Updated April 24, 2017 By Tricia Lobo
Frequently, in Algebra class, you will be called to find all "real solutions" of an equation. Such questions essentially are asking you to find all solutions of an equation, and should any imaginary solutions (containing the imaginary number 'i') come up, to discard these solutions. Therefore, most of the time, you will approach both equations with only real solutions and equations with both real and imaginary solutions the same way: find the solutions, and discard the ones that are not real numbers.
Simplify the equation as much as possible. For instance, if given the equation x4 + x2 - 6 = 0, you can use a u-substitution to simplify and then factor. If x2=u, then the equation becomes u2+u-6=0.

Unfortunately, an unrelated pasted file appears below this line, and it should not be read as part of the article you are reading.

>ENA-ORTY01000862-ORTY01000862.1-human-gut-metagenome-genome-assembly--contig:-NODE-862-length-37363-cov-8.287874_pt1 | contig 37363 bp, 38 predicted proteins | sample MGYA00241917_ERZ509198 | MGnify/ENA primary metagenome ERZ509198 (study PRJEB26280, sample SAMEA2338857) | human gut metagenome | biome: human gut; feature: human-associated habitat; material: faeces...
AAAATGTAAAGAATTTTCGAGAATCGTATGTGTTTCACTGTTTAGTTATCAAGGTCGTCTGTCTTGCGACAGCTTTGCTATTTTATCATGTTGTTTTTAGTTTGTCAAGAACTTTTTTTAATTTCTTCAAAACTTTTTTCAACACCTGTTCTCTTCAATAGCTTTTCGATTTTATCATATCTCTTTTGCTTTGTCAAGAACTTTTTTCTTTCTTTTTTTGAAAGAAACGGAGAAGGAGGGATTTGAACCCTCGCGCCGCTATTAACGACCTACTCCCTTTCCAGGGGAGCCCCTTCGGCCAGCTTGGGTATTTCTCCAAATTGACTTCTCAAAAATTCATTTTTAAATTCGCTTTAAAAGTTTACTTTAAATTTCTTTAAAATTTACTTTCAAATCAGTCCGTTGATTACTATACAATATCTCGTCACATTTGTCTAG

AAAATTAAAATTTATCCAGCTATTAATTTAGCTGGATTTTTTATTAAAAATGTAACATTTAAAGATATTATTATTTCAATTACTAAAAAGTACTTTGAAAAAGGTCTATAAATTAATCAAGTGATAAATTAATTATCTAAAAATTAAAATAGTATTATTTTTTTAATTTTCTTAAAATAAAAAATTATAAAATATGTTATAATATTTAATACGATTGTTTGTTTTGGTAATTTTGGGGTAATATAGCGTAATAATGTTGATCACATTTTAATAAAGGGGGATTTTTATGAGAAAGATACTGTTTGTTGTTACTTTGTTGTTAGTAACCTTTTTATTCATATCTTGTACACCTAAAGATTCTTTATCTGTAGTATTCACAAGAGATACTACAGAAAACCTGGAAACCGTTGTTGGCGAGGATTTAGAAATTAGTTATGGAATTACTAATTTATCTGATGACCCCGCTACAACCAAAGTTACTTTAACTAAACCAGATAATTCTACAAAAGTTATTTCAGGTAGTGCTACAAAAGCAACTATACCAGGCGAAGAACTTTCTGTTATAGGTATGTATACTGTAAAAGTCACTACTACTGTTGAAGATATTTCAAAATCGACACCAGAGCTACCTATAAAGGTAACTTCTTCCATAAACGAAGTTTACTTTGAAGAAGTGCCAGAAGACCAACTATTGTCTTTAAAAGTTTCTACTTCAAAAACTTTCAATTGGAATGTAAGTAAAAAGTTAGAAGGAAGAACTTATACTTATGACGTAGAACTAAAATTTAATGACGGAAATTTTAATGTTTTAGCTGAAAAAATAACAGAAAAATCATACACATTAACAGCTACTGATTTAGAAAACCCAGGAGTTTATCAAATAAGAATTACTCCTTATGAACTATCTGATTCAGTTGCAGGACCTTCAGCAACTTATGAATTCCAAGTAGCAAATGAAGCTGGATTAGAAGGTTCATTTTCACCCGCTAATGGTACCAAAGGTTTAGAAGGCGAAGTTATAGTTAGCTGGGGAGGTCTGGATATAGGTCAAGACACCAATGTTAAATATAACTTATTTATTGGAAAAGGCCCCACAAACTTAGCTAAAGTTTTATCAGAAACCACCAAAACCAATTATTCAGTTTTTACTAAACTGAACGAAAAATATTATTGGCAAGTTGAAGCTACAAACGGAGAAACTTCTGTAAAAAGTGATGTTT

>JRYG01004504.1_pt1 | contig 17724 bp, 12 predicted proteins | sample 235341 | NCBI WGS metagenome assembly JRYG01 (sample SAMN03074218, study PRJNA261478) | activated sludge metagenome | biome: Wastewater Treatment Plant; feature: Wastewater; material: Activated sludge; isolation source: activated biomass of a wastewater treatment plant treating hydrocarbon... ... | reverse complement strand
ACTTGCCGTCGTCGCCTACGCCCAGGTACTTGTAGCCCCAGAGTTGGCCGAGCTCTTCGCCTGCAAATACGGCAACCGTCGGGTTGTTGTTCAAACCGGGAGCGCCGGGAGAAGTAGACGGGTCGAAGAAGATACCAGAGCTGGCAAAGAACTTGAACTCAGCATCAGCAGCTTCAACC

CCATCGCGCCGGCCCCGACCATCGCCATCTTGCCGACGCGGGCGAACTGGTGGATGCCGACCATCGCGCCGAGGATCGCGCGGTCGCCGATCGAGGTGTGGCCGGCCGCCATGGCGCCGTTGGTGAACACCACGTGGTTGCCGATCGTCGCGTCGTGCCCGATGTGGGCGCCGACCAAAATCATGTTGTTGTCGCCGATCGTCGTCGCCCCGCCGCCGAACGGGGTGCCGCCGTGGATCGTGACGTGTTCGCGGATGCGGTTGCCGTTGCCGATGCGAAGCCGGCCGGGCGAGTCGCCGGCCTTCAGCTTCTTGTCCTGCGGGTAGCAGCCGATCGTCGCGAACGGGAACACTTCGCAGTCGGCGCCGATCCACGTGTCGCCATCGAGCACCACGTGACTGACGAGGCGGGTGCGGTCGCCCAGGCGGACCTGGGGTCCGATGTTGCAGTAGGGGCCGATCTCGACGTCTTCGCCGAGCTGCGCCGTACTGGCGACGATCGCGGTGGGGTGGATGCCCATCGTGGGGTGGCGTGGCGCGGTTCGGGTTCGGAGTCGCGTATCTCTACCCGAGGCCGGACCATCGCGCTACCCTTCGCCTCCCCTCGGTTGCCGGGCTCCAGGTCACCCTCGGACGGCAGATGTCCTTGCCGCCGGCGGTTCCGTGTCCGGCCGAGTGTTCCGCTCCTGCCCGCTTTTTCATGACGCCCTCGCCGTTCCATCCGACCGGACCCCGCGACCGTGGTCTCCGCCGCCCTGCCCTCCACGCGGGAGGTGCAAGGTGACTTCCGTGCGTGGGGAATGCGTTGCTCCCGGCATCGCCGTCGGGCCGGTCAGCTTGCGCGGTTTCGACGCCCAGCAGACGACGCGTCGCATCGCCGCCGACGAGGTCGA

Factor the simplified equation. You can rewrite the equation in Step 1 as u2+3u-2u-6=0, then rewrite as u(u+3)-2(u+3)=0, which becomes (u-2)(u+3)=0.
Find the roots of the factored equation. Here, they are u=2 and u=3. Since x2=u, x must equal +/- sqrt(2), and +/- sqrt(3).
Discard any imaginary solutions, such as the square root of a negative number. Here, there are no imaginary solutions.
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